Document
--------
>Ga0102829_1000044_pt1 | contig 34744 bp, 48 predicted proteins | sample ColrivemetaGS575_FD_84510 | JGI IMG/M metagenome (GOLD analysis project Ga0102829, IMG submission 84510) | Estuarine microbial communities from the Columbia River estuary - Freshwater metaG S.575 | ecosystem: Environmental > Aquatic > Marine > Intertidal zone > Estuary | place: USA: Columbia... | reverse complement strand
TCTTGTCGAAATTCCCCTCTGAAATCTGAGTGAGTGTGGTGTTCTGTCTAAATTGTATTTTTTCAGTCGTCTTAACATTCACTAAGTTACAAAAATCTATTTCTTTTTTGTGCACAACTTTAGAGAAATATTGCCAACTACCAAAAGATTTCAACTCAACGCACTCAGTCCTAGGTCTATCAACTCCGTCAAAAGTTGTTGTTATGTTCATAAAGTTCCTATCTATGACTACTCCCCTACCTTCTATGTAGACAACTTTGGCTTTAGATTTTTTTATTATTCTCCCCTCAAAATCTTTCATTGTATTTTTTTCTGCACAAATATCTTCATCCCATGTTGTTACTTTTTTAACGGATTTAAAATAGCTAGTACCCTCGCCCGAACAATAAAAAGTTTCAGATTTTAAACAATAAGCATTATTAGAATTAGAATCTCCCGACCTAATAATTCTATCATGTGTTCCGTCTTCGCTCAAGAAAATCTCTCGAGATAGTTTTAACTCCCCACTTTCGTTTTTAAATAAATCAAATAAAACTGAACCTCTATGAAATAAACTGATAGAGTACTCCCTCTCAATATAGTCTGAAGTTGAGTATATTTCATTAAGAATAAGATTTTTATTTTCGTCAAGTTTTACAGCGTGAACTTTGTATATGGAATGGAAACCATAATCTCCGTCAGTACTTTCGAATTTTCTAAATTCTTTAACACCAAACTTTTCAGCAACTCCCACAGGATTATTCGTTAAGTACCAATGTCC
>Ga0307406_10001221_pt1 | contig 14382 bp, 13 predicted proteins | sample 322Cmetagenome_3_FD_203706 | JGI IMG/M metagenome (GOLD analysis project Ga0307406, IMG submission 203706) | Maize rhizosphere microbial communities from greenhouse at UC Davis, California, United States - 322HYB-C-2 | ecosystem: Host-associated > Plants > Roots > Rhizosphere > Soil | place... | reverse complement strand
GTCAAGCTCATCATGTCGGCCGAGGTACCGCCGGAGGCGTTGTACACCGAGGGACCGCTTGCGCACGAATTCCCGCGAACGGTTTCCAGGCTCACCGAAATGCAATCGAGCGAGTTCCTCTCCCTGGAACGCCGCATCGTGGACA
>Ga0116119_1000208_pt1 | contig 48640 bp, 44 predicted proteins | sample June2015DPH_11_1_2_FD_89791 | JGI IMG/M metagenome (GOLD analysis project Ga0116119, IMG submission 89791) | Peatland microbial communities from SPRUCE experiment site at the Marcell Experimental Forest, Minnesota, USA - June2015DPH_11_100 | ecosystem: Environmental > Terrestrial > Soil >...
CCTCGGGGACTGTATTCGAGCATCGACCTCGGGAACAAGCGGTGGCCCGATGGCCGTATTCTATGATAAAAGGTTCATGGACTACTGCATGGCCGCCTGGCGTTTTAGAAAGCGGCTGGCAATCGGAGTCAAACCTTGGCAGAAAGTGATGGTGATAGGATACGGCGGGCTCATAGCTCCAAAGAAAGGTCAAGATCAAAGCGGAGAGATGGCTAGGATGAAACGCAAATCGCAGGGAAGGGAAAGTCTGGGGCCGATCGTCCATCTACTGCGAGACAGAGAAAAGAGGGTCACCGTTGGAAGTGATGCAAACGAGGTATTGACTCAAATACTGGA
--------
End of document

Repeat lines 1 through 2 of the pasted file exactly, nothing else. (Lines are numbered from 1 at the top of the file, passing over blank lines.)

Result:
>Ga0102829_1000044_pt1 | contig 34744 bp, 48 predicted proteins | sample ColrivemetaGS575_FD_84510 | JGI IMG/M metagenome (GOLD analysis project Ga0102829, IMG submission 84510) | Estuarine microbial communities from the Columbia River estuary - Freshwater metaG S.575 | ecosystem: Environmental > Aquatic > Marine > Intertidal zone > Estuary | place: USA: Columbia... | reverse complement strand
TCTTGTCGAAATTCCCCTCTGAAATCTGAGTGAGTGTGGTGTTCTGTCTAAATTGTATTTTTTCAGTCGTCTTAACATTCACTAAGTTACAAAAATCTATTTCTTTTTTGTGCACAACTTTAGAGAAATATTGCCAACTACCAAAAGATTTCAACTCAACGCACTCAGTCCTAGGTCTATCAACTCCGTCAAAAGTTGTTGTTATGTTCATAAAGTTCCTATCTATGACTACTCCCCTACCTTCTATGTAGACAACTTTGGCTTTAGATTTTTTTATTATTCTCCCCTCAAAATCTTTCATTGTATTTTTTTCTGCACAAATATCTTCATCCCATGTTGTTACTTTTTTAACGGATTTAAAATAGCTAGTACCCTCGCCCGAACAATAAAAAGTTTCAGATTTTAAACAATAAGCATTATTAGAATTAGAATCTCCCGACCTAATAATTCTATCATGTGTTCCGTCTTCGCTCAAGAAAATCTCTCGAGATAGTTTTAACTCCCCACTTTCGTTTTTAAATAAATCAAATAAAACTGAACCTCTATGAAATAAACTGATAGAGTACTCCCTCTCAATATAGTCTGAAGTTGAGTATATTTCATTAAGAATAAGATTTTTATTTTCGTCAAGTTTTACAGCGTGAACTTTGTATATGGAATGGAAACCATAATCTCCGTCAGTACTTTCGAATTTTCTAAATTCTTTAACACCAAACTTTTCAGCAACTCCCACAGGATTATTCGTTAAGTACCAATGTCC